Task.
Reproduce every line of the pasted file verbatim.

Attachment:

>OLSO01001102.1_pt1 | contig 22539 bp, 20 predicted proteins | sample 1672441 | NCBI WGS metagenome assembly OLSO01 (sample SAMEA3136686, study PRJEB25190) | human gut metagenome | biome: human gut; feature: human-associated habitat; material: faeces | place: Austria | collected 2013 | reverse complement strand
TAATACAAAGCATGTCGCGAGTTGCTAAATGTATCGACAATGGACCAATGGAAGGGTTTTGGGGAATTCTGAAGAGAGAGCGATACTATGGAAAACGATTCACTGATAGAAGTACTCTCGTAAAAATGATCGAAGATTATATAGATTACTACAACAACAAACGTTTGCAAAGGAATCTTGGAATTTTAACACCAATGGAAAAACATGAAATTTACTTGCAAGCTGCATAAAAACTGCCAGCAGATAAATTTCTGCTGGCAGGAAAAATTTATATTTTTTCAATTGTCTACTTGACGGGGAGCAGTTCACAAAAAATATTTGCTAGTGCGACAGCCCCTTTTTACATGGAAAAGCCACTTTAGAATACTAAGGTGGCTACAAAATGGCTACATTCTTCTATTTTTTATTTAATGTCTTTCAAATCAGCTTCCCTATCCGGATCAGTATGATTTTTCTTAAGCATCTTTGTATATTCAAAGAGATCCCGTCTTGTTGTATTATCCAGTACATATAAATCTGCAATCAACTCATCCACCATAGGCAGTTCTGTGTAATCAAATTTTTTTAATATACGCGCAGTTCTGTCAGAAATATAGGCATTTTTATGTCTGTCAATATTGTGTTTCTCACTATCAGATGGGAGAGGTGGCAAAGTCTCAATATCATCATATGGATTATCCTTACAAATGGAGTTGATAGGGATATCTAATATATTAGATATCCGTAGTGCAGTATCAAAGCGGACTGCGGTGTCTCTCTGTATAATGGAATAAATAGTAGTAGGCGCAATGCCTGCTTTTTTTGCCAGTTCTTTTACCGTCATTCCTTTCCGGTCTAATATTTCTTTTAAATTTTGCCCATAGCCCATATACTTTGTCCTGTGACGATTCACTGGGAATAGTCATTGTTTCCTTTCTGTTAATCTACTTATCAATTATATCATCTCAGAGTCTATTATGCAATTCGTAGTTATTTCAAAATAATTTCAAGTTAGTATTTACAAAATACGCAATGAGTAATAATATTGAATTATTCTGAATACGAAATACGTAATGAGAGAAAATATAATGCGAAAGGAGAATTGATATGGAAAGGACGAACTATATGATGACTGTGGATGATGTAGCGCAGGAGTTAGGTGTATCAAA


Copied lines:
>OLSO01001102.1_pt1 | contig 22539 bp, 20 predicted proteins | sample 1672441 | NCBI WGS metagenome assembly OLSO01 (sample SAMEA3136686, study PRJEB25190) | human gut metagenome | biome: human gut; feature: human-associated habitat; material: faeces | place: Austria | collected 2013 | reverse complement strand
TAATACAAAGCATGTCGCGAGTTGCTAAATGTATCGACAATGGACCAATGGAAGGGTTTTGGGGAATTCTGAAGAGAGAGCGATACTATGGAAAACGATTCACTGATAGAAGTACTCTCGTAAAAATGATCGAAGATTATATAGATTACTACAACAACAAACGTTTGCAAAGGAATCTTGGAATTTTAACACCAATGGAAAAACATGAAATTTACTTGCAAGCTGCATAAAAACTGCCAGCAGATAAATTTCTGCTGGCAGGAAAAATTTATATTTTTTCAATTGTCTACTTGACGGGGAGCAGTTCACAAAAAATATTTGCTAGTGCGACAGCCCCTTTTTACATGGAAAAGCCACTTTAGAATACTAAGGTGGCTACAAAATGGCTACATTCTTCTATTTTTTATTTAATGTCTTTCAAATCAGCTTCCCTATCCGGATCAGTATGATTTTTCTTAAGCATCTTTGTATATTCAAAGAGATCCCGTCTTGTTGTATTATCCAGTACATATAAATCTGCAATCAACTCATCCACCATAGGCAGTTCTGTGTAATCAAATTTTTTTAATATACGCGCAGTTCTGTCAGAAATATAGGCATTTTTATGTCTGTCAATATTGTGTTTCTCACTATCAGATGGGAGAGGTGGCAAAGTCTCAATATCATCATATGGATTATCCTTACAAATGGAGTTGATAGGGATATCTAATATATTAGATATCCGTAGTGCAGTATCAAAGCGGACTGCGGTGTCTCTCTGTATAATGGAATAAATAGTAGTAGGCGCAATGCCTGCTTTTTTTGCCAGTTCTTTTACCGTCATTCCTTTCCGGTCTAATATTTCTTTTAAATTTTGCCCATAGCCCATATACTTTGTCCTGTGACGATTCACTGGGAATAGTCATTGTTTCCTTTCTGTTAATCTACTTATCAATTATATCATCTCAGAGTCTATTATGCAATTCGTAGTTATTTCAAAATAATTTCAAGTTAGTATTTACAAAATACGCAATGAGTAATAATATTGAATTATTCTGAATACGAAATACGTAATGAGAGAAAATATAATGCGAAAGGAGAATTGATATGGAAAGGACGAACTATATGATGACTGTGGATGATGTAGCGCAGGAGTTAGGTGTATCAAA